The revolution in Egypt has been the top story of all news reports in the UK over the last couple of weeks. We have watched with interest but there has not been any overt excitement about what has been going on. I think we may be taking the attitude that yes, democracy is good, but democracy in an overwhelmingly Islamic country could spell bad news for the Middle East peace process and could even result in more bombs being detonated on our public transport. I don't think anyone here is suggesting that it is right for the West to continue to fund, and, therefore, sustain, the dictatorship in Egypt, but we are worried about what the future may hold.
I have noticed that this is not the case in the U.S.A. Certainly among the liberal minded in the U.S. there has been overwhelming support for the revolutionaries. If anything this fervency has been more intense than the fervency for change before Barack Obama's election to the White House.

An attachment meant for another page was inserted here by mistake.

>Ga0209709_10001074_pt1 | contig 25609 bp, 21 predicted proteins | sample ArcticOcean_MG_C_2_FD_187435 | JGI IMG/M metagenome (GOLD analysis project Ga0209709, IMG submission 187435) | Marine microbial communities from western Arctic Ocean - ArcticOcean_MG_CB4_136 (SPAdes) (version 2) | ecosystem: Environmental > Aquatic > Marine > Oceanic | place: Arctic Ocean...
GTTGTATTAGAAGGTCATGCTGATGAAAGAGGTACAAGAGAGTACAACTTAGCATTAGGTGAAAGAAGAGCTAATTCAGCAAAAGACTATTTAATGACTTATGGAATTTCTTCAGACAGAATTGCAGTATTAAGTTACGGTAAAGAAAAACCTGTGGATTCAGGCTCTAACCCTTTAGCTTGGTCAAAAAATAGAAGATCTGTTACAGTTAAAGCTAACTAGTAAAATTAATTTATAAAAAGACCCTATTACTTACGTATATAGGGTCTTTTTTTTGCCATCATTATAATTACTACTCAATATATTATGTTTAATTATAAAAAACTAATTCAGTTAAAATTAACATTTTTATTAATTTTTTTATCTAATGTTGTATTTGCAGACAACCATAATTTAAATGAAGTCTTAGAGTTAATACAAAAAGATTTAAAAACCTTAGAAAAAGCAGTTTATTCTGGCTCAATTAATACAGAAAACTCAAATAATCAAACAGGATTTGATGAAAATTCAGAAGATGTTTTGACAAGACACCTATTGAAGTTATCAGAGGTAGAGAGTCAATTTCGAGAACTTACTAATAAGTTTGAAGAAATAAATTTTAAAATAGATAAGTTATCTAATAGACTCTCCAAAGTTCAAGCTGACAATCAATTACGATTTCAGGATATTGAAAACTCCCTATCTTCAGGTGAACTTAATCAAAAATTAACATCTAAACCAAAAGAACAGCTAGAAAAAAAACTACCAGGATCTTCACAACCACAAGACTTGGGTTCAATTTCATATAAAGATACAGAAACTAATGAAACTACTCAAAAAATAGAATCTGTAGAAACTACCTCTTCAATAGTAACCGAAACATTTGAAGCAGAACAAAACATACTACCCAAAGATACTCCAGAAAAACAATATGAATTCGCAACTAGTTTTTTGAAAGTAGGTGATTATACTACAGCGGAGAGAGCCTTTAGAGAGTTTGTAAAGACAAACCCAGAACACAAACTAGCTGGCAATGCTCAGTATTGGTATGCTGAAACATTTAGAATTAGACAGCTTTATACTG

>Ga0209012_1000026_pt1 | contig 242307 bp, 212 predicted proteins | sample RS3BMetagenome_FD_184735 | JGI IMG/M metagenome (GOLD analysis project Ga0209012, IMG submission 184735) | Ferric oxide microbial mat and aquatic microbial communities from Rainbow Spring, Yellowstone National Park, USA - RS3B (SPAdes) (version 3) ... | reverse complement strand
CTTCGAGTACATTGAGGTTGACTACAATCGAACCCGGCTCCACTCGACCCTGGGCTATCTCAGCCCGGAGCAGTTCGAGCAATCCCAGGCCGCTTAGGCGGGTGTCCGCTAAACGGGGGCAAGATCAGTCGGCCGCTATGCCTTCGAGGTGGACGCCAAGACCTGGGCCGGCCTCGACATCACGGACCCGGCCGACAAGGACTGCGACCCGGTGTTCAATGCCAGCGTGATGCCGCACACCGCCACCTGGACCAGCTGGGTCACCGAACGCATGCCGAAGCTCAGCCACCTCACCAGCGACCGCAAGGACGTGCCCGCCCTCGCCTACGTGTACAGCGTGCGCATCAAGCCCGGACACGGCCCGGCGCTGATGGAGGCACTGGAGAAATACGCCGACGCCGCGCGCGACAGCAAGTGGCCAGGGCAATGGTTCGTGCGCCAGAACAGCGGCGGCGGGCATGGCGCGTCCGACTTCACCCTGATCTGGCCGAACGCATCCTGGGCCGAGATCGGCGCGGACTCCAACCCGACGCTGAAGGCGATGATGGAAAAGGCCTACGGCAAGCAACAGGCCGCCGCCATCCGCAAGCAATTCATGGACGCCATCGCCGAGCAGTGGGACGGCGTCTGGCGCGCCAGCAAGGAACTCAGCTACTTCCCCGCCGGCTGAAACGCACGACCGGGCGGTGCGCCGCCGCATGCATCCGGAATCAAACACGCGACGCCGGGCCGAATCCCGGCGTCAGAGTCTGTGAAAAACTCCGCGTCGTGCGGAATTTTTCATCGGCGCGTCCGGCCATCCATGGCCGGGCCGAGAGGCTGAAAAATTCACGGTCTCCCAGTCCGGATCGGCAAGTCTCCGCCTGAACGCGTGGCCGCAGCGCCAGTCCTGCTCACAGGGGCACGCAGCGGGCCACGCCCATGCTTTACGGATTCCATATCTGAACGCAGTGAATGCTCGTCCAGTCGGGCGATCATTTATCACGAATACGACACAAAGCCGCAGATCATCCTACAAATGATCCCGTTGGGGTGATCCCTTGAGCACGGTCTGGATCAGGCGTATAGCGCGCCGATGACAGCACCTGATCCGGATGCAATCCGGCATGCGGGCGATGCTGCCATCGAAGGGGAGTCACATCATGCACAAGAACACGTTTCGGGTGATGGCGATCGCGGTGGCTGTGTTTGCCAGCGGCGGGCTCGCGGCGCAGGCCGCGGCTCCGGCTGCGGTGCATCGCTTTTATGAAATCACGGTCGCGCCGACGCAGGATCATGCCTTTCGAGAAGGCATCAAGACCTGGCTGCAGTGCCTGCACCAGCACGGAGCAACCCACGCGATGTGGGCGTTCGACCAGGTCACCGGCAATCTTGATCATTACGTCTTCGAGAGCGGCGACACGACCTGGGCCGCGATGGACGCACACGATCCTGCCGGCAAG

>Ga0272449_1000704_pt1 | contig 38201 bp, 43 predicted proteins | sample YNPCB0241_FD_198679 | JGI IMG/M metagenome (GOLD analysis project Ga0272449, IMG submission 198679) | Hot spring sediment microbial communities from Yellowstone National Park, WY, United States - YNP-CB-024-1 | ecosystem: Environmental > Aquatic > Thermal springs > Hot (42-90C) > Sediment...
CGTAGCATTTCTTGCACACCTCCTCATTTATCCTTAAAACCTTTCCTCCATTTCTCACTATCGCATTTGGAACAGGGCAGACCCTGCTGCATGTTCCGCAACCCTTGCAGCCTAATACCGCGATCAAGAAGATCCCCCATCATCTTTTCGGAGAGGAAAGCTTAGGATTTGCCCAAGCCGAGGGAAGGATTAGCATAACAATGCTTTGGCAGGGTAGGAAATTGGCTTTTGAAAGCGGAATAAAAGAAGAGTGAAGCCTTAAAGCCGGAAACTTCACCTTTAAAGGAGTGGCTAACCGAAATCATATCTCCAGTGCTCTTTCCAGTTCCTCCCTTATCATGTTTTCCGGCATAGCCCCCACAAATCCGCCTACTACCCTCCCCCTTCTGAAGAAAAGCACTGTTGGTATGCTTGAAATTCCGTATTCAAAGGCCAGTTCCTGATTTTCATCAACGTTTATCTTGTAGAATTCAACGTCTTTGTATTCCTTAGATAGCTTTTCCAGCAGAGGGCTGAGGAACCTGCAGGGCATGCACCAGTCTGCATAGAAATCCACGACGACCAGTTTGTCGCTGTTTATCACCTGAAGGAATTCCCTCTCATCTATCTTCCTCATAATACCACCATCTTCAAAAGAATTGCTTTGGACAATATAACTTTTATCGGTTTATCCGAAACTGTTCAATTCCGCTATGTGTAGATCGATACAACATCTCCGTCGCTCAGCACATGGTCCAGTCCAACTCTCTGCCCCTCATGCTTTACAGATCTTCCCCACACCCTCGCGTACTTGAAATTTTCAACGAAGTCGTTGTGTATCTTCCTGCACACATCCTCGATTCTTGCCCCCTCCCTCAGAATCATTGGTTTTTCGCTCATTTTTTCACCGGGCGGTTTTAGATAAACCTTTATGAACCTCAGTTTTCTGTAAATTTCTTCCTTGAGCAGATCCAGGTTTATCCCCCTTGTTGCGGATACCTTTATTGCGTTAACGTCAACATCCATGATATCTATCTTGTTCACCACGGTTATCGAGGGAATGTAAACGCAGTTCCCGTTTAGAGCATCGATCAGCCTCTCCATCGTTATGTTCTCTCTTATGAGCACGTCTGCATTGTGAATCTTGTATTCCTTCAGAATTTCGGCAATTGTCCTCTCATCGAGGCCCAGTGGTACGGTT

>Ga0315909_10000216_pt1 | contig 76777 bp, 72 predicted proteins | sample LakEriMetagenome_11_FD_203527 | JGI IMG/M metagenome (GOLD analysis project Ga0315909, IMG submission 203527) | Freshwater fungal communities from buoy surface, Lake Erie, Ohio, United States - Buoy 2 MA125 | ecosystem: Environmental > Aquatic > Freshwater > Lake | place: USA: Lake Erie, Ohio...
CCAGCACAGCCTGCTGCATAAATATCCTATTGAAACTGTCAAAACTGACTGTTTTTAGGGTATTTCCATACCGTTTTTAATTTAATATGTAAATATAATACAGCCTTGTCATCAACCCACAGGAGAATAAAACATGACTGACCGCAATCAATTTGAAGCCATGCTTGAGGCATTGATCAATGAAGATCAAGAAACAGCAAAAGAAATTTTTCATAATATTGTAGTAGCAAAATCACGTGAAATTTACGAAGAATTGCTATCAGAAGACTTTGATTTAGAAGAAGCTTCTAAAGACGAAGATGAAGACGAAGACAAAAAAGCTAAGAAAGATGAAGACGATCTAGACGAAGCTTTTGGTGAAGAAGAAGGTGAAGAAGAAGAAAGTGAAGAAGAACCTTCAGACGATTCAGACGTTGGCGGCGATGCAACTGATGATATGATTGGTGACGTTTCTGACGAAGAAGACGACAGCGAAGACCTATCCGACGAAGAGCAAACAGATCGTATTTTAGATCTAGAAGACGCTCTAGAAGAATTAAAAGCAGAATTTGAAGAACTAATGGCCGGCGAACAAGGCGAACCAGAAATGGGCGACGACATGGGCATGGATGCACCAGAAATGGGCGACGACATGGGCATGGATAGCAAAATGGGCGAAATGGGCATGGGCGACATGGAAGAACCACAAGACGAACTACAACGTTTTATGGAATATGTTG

This is interesting. The citizens of the U.S.A. are not normally this interested in events outside the borders of their own country, even when they are taking place in countries they are at war with. I don't think the obsession with Egypt's internal politics has anything to do with American pride in and support for democracy. In fact, I think the opposite may be true. It does seem to me that there may be a sizeable dollop of envy involved the American enthusiasm for change in Egypt. The shooting in Tucson recently, caused by the hate campaigns of the U.S. right wing, has shown that although democracy in the U.S. is not dead it is certainly considerably unwell at the moment. Perhaps my American friends' emotional investment in the political situation in Egypt indicates that they, also, would really love to take to the streets and demand a just, transparent and actually representative democratic process in their own country.